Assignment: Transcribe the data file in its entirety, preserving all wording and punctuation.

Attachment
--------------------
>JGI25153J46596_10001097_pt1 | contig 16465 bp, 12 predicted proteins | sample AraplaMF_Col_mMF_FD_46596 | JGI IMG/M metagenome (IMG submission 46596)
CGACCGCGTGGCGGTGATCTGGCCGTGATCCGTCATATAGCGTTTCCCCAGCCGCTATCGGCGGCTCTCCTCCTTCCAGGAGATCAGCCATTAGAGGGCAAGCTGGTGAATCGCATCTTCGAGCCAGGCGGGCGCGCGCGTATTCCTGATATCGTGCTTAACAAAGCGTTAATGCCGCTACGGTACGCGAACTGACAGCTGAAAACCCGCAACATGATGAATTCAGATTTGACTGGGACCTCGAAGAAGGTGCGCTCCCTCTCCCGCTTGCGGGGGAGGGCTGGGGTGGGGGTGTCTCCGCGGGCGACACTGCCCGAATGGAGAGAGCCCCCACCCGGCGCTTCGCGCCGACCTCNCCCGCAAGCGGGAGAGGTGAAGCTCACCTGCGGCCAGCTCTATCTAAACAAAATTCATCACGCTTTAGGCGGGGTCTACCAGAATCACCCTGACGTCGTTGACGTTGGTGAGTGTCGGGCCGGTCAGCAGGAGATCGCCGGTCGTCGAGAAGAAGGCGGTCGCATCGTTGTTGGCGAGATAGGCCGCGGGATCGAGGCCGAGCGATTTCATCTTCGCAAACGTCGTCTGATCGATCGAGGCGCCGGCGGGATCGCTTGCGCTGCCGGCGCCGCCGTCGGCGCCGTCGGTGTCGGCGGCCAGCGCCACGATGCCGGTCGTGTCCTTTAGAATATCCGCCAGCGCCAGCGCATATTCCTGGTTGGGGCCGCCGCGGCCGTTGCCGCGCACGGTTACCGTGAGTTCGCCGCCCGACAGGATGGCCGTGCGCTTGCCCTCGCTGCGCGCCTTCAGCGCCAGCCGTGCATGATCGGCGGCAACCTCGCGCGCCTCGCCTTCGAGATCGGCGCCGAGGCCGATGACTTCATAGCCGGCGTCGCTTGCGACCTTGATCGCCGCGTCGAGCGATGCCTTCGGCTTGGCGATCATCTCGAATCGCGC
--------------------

>JGI25153J46596_10001097_pt1 | contig 16465 bp, 12 predicted proteins | sample AraplaMF_Col_mMF_FD_46596 | JGI IMG/M metagenome (IMG submission 46596)
CGACCGCGTGGCGGTGATCTGGCCGTGATCCGTCATATAGCGTTTCCCCAGCCGCTATCGGCGGCTCTCCTCCTTCCAGGAGATCAGCCATTAGAGGGCAAGCTGGTGAATCGCATCTTCGAGCCAGGCGGGCGCGCGCGTATTCCTGATATCGTGCTTAACAAAGCGTTAATGCCGCTACGGTACGCGAACTGACAGCTGAAAACCCGCAACATGATGAATTCAGATTTGACTGGGACCTCGAAGAAGGTGCGCTCCCTCTCCCGCTTGCGGGGGAGGGCTGGGGTGGGGGTGTCTCCGCGGGCGACACTGCCCGAATGGAGAGAGCCCCCACCCGGCGCTTCGCGCCGACCTCNCCCGCAAGCGGGAGAGGTGAAGCTCACCTGCGGCCAGCTCTATCTAAACAAAATTCATCACGCTTTAGGCGGGGTCTACCAGAATCACCCTGACGTCGTTGACGTTGGTGAGTGTCGGGCCGGTCAGCAGGAGATCGCCGGTCGTCGAGAAGAAGGCGGTCGCATCGTTGTTGGCGAGATAGGCCGCGGGATCGAGGCCGAGCGATTTCATCTTCGCAAACGTCGTCTGATCGATCGAGGCGCCGGCGGGATCGCTTGCGCTGCCGGCGCCGCCGTCGGCGCCGTCGGTGTCGGCGGCCAGCGCCACGATGCCGGTCGTGTCCTTTAGAATATCCGCCAGCGCCAGCGCATATTCCTGGTTGGGGCCGCCGCGGCCGTTGCCGCGCACGGTTACCGTGAGTTCGCCGCCCGACAGGATGGCCGTGCGCTTGCCCTCGCTGCGCGCCTTCAGCGCCAGCCGTGCATGATCGGCGGCAACCTCGCGCGCCTCGCCTTCGAGATCGGCGCCGAGGCCGATGACTTCATAGCCGGCGTCGCTTGCGACCTTGATCGCCGCGTCGAGCGATGCCTTCGGCTTGGCGATCATCTCGAATCGCGC